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If you’re craving mascarpone (or need it for a recipe) but don’t have any on hand, there’s good news: you can make homemade mascarpone with just two ingredients! Once you learn how to make mascarpone cheese, you’ll never go searching for it in stores again.
Similar to homemade almond milk, this mascarpone has a short ingredients list and a simple prep technique. Once you have it on-hand, try mascarpone with homemade crackers, bagels (so yummy with mascarpone and lox!), or tiramisu, or anywhere you’d use cream cheese.
What Is Mascarpone Cheese?
Mascarpone is a fresh Italian cheese. The texture is closest to cream cheese or clotted cream, but with a slightly sweeter and more buttery flavor. It’s a surprisingly versatile cheese you can use in dips, desserts, and classic Italian dishes.
Why You’ll Love Homemade Mascarpone
- Luxuriously buttery flavor
- Smooth and creamy texture
- Just two ingredients
This section explains how to choose the best ingredients for homemade mascarpone cheese, what each one does in the recipe, and substitution options. For measurements, see the recipe card below.
- Heavy Cream – Cream forms the base of the cheese and gives it a distinctly buttery and rich flavor.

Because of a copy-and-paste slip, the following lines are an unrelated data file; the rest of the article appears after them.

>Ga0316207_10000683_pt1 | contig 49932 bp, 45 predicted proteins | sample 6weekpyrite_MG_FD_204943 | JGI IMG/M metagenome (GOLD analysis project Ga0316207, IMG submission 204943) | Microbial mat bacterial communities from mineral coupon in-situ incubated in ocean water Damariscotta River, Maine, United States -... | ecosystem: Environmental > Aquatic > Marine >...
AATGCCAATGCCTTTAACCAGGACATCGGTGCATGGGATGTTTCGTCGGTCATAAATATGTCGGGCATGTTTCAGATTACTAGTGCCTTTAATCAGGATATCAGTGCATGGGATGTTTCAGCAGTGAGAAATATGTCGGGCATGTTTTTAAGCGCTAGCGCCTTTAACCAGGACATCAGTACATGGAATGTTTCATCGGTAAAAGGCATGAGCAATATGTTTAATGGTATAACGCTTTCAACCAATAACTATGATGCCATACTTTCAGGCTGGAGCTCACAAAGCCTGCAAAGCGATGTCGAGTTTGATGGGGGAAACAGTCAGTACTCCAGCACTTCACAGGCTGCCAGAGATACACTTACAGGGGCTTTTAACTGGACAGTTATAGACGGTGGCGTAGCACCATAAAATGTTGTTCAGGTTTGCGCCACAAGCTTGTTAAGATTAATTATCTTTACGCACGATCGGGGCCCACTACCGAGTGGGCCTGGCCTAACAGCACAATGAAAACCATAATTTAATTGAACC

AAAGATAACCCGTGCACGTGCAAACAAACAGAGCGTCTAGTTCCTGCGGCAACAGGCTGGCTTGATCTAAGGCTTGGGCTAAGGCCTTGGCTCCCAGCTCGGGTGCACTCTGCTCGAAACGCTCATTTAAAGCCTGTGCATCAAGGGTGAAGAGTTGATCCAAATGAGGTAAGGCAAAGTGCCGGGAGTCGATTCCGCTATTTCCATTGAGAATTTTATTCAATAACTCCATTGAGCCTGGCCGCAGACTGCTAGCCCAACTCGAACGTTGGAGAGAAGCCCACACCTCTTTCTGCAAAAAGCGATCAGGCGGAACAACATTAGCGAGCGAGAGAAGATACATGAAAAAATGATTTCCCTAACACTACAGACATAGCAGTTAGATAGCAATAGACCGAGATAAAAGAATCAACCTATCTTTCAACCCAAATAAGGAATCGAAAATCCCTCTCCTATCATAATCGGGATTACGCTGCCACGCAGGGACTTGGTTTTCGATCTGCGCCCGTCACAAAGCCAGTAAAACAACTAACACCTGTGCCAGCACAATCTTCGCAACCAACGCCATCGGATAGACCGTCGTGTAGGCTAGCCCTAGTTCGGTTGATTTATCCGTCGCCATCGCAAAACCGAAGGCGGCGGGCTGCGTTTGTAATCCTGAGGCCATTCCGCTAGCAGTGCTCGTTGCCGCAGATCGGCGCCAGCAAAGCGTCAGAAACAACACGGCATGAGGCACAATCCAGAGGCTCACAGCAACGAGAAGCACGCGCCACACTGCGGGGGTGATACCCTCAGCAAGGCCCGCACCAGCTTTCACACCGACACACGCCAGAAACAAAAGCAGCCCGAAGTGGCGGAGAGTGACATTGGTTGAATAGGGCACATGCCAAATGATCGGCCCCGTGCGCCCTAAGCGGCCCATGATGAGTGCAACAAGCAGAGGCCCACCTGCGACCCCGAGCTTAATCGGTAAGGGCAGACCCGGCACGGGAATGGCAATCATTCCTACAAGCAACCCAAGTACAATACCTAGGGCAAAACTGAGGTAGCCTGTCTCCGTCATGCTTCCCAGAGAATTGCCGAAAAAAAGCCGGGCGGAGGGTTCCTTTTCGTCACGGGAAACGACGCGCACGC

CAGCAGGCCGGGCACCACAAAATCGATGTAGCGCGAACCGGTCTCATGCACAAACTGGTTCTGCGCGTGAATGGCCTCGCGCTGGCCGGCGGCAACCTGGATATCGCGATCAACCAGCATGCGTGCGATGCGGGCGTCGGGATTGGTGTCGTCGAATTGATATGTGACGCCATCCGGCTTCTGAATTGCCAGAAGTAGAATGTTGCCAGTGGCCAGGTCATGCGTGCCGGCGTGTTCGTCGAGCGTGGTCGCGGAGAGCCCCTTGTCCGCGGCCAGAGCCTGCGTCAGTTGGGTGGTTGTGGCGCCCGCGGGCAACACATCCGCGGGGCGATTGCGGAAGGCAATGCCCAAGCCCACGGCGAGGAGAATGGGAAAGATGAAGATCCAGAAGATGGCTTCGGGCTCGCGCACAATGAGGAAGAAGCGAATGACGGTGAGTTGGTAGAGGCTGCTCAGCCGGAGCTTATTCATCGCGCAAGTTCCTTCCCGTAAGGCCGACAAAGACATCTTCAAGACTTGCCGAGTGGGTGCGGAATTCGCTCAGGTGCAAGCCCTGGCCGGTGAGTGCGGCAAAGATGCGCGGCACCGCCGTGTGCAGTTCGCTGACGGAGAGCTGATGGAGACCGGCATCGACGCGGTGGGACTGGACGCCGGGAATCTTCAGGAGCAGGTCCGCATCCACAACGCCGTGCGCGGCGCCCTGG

- Lemon Juice – Causes the cream to thicken and create its cream cheese consistency. Fresh juice tastes best, but bottled works, too.
How To Make Mascarpone Cheese
This section shows how to make mascarpone with step-by-step photos and details about the technique, to help you visualize it. For full instructions, including amounts and temperatures, see the recipe card below.
- Simmer. Add cream to a pot and simmer over medium or medium low heat. Heat gradually to avoid boiling and scorching.
- Thicken. Add lemon juice and keep simmering until mixture thickens.
TIP: Keep an eye on temperature. It should stay between 180-190 degrees F.
- Cool. Remove mixture from heat and cool completely.
- Strain. Strain the mixture through a nut milk bag or cheesecloth draped over a strainer.
- Chill. Cover with plastic wrap and let the homemade mascarpone cheese strain for at least 8 hours
- Separate. Remove cheese from the bag and discard any liquid that has drained.
Frequently Asked Questions
What does mascarpone cheese taste like?
With a higher fat content than many soft cheeses, mascarpone has a buttery smooth and rich taste.
Is mascarpone sweet?
Mascarpone has a less acidic flavor, so it tastes slightly sweeter — that’s why you’ll often find it in dessert recipes. However, since it’s not overwhelmingly sweet, it also works just as well in savory dishes.
How to pronounce mascarpone?
In American English, the correct pronunciation is mah-scar-poe-nay. Now you know!
Is there a mascarpone substitute?
The mascarpone recipe below is the best mascarpone substitute! But, if you can’t make it for some reason, below are some alternatives. They won’t taste exactly the same as mascarpone, but can be used as a substitution in recipes.
- Cream cheese – Cream cheese is the closest mascarpone substitute, but because it’s lower in fat, it’s “just okay” as a substitute on its own. To get it closer, blend 8 ounces of softened cream cheese with 1/4 cup heavy whipping cream. You can also add 2-3 tablespoons of either butter OR sour cream in addition to the cream.
- Creme fraiche – It’s more acidic and much lower in fat than mascarpone, and has a thinner consistency. To make a closer substitute, add 1/4 cup of your favorite 1:1 sweetener to 8 ounces of creme fraiche.